Litigation News

NCLAT sets aside order on mandatory impleadment of MCA as a party in all IBC and Company Petitions before NCLT


The National Company Law Appellate Tribunal (NCLAT) has set aside the order mandating the impleadment of Ministry of Corporate Affairs, Government of India as a party to all Insolvency & Bankruptcy Code cases as well as the Company petitions before all Benches of the National Company Law Tribunal (NCLT). (UOI vs OBC)

The order passed by a three-member Bench of Member (Technical) Justice Venugopal M reads,

..the directions issued (by NCLT).. to implead the ‘Secretary of Ministry of Corporate Affairs’ as party Respondent in all cases of I&B Code is nothing but beyond the power of the Tribunal and it tantamounts to imposition of a new rule in a compelling fashion. In short, the impugned order making it applicable throughout the country to all the Benches of the National Company Law Tribunal is untenable one and the said order suffers from material irregularity and patent illegality in the eye of Law.

In November last year, the Principal Bench of NCLT had directed that the Secretary, Ministry of Corporate Affairs, Government of India shall be made a party to all IBC and Compnay cases before all the Tribunals.

The NCLT had justified the direction on the ground that it would facilitate the availability of authentic record for the proper appreciation of the matters being contested before it.

The operation of the direction was stayed after the Central Government preferred an appeal before the NCLAT.

The Central Government argued that the order "bristled with numerous infirmities" as the NCLT did not possess the powers to pass an order, which was in the ‘nature of rule’.

It was submitted that the ‘rule making power’ was the exclusive domain of the Central Government and the NCLT should have issued notice to the Union of India before passing the impugned order.

With respect to the issue of availability of authentic records in a case, the Central Government informed that a separate application is to be filed before the ‘Tribunal’ or ‘Court’ for production of documents from the ‘Registrar of Companies’ by virtue of Section 399(2) of the Companies Act, 2013.

It was added that the record could anyway be viewed or accessed by any public person for analyzing and scrutinizing from the Ministry of Corporate Affairs portal.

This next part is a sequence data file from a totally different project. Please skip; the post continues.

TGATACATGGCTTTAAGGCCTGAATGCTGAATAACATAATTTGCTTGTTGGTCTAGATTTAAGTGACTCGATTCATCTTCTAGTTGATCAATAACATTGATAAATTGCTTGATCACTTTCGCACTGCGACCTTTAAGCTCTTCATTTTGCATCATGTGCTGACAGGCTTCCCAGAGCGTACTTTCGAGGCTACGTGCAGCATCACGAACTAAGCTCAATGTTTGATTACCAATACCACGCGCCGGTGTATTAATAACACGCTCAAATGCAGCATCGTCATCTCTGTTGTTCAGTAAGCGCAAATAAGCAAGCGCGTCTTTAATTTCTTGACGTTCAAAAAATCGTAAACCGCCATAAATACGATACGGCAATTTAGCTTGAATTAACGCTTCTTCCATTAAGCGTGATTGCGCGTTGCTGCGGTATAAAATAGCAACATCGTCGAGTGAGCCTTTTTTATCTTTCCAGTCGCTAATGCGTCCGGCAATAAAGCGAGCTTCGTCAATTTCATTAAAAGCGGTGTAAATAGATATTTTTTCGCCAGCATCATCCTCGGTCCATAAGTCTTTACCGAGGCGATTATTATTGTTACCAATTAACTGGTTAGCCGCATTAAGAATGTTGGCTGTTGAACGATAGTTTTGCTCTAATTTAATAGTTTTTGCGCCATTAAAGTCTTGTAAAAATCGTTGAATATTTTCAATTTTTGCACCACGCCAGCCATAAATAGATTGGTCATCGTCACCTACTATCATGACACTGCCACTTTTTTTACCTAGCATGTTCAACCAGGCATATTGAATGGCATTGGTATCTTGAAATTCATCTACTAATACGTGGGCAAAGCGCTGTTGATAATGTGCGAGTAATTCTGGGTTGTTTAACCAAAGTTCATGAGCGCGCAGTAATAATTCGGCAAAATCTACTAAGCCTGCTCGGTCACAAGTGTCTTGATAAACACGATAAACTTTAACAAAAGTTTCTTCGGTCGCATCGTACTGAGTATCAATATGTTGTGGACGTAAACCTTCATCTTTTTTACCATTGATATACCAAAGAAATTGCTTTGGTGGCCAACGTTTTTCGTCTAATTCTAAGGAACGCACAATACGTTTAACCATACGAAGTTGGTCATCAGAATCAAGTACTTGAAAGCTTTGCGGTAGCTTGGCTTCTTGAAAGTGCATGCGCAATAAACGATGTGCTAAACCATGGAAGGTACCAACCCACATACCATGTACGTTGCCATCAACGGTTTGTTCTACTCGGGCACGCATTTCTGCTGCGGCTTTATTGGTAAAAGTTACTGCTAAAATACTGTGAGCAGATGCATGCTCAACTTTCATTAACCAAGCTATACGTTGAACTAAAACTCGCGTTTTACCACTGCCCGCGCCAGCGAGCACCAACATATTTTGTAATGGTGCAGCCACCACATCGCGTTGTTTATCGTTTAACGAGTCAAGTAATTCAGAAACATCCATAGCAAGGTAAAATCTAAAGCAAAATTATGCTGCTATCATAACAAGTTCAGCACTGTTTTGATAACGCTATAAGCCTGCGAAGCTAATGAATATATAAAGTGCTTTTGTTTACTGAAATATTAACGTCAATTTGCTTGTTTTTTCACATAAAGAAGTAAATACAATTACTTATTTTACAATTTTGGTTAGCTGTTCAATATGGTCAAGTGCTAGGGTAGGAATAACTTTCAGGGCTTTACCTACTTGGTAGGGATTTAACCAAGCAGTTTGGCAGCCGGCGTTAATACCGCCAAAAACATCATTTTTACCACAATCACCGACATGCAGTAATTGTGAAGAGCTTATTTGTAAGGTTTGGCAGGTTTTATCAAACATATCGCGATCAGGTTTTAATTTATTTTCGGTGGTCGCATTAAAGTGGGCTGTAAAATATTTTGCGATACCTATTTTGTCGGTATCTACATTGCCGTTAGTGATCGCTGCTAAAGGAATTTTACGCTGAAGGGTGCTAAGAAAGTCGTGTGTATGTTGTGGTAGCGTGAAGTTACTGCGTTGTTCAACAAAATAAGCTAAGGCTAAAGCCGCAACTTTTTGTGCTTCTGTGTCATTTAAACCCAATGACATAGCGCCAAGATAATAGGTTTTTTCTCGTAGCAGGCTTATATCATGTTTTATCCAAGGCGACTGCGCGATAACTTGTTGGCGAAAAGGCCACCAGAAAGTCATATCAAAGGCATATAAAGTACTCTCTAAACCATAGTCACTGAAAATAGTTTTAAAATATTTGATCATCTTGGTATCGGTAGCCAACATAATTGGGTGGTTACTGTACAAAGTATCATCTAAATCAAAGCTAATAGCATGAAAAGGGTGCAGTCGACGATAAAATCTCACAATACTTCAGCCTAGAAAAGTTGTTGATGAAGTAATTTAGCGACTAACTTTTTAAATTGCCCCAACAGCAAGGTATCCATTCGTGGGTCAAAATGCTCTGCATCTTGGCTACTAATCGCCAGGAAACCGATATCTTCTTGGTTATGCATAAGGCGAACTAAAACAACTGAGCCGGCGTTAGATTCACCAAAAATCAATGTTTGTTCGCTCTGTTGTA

After considering the submissions, the NCLAT, at the outset, observed,

"..if a certain thing is to be performed in a particular manner, then the same is to be done in that way. In fact, a procedural wrangle cannot be allowed to be shaked or shackled with."

NCLAT opined that although addition/deletion of parties was a matter of discretion, the power could not exercised in a cavalier and whimsical fashion.

Stating that the tenets of natural justice are of paramount importance, the NCLAT added,

In the instant case on hand, this Tribunal on going through the impugned order dated 22.11.2019 passed by the National Company Law Tribunal, New Delhi, Principal Bench in (IB)-939(PB)/2018, is of the considered opinion that the Appellant (Centre) was not provided with an adequate opportunity of being heard in the subject matter..

The NCLAT remarked that a wholesale, blanket and omnibus direction to implead MCA in all the cases could not be issued in single stroke as the question of adding a party to a litigation has to be determined only on a case to case basis.

..when an order like the impugned one is passed by the ‘Tribunal’ or ‘Competent Authority’ without hearing the party concerned, by not following the ‘principles of Natural Justice’ by not initially ordering notice and not taking into consideration of the objections of that party, certainly, it will result in serious miscarriage of justice, besides causing undue hardship.
NCLAT added.

Therefore, in furtherance of substantial cause of justice, the NCLAT allowed the appeal moved by Central Government and the NCLT order was set aside.

Sanjay Sorie, Director Legal MCA along with Advocates Gopal Singh, AK Sahoo appeared for Centre.

Advocate Vishal Yadav represented the Respondent in the appeal, Oriental Bank of Commerce.

Read the order:

UOI vs OBC.pdf
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